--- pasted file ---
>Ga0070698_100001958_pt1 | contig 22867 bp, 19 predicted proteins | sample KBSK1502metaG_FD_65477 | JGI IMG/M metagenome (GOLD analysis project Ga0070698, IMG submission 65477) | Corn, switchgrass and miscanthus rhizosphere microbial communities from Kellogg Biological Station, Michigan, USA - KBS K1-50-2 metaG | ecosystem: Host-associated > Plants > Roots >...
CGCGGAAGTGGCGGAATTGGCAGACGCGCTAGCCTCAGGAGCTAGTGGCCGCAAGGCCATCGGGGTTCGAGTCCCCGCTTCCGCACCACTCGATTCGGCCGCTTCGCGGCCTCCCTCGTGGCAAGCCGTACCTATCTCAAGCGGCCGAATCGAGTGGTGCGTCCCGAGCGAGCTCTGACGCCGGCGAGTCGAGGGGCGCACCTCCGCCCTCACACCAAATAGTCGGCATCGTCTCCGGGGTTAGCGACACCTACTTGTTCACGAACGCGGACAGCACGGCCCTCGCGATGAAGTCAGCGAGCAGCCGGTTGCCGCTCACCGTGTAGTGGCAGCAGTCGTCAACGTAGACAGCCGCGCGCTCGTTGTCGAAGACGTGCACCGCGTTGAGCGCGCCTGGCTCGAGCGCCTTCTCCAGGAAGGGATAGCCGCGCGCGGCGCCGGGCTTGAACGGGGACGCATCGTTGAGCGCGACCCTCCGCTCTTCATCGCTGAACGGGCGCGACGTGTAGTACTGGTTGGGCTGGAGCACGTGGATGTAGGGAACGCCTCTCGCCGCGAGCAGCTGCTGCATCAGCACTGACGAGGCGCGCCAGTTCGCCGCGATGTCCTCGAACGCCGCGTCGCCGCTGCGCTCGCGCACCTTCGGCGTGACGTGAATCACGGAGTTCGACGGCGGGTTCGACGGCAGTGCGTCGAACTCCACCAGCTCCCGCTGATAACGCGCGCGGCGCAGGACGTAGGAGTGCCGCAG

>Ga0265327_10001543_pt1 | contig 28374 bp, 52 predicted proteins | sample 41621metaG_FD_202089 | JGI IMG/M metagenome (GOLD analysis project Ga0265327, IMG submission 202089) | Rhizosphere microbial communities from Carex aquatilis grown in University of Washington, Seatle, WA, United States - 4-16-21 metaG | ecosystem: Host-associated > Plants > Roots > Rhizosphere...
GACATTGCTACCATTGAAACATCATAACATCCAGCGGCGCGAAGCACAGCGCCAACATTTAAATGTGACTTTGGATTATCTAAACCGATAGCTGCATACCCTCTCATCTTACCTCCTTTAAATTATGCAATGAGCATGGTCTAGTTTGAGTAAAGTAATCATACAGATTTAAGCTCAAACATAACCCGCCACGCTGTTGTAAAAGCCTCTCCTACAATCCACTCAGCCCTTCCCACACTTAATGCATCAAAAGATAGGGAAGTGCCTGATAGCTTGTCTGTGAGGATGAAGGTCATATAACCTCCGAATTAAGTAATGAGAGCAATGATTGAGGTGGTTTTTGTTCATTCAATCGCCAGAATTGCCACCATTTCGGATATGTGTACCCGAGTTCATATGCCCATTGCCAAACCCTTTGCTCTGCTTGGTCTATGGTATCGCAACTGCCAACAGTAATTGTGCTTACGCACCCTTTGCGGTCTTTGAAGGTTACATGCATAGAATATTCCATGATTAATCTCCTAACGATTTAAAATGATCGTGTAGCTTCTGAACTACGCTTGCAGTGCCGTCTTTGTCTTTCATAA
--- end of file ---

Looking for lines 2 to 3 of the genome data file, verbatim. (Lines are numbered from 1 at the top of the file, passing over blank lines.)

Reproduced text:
CGCGGAAGTGGCGGAATTGGCAGACGCGCTAGCCTCAGGAGCTAGTGGCCGCAAGGCCATCGGGGTTCGAGTCCCCGCTTCCGCACCACTCGATTCGGCCGCTTCGCGGCCTCCCTCGTGGCAAGCCGTACCTATCTCAAGCGGCCGAATCGAGTGGTGCGTCCCGAGCGAGCTCTGACGCCGGCGAGTCGAGGGGCGCACCTCCGCCCTCACACCAAATAGTCGGCATCGTCTCCGGGGTTAGCGACACCTACTTGTTCACGAACGCGGACAGCACGGCCCTCGCGATGAAGTCAGCGAGCAGCCGGTTGCCGCTCACCGTGTAGTGGCAGCAGTCGTCAACGTAGACAGCCGCGCGCTCGTTGTCGAAGACGTGCACCGCGTTGAGCGCGCCTGGCTCGAGCGCCTTCTCCAGGAAGGGATAGCCGCGCGCGGCGCCGGGCTTGAACGGGGACGCATCGTTGAGCGCGACCCTCCGCTCTTCATCGCTGAACGGGCGCGACGTGTAGTACTGGTTGGGCTGGAGCACGTGGATGTAGGGAACGCCTCTCGCCGCGAGCAGCTGCTGCATCAGCACTGACGAGGCGCGCCAGTTCGCCGCGATGTCCTCGAACGCCGCGTCGCCGCTGCGCTCGCGCACCTTCGGCGTGACGTGAATCACGGAGTTCGACGGCGGGTTCGACGGCAGTGCGTCGAACTCCACCAGCTCCCGCTGATAACGCGCGCGGCGCAGGACGTAGGAGTGCCGCAG

>Ga0265327_10001543_pt1 | contig 28374 bp, 52 predicted proteins | sample 41621metaG_FD_202089 | JGI IMG/M metagenome (GOLD analysis project Ga0265327, IMG submission 202089) | Rhizosphere microbial communities from Carex aquatilis grown in University of Washington, Seatle, WA, United States - 4-16-21 metaG | ecosystem: Host-associated > Plants > Roots > Rhizosphere...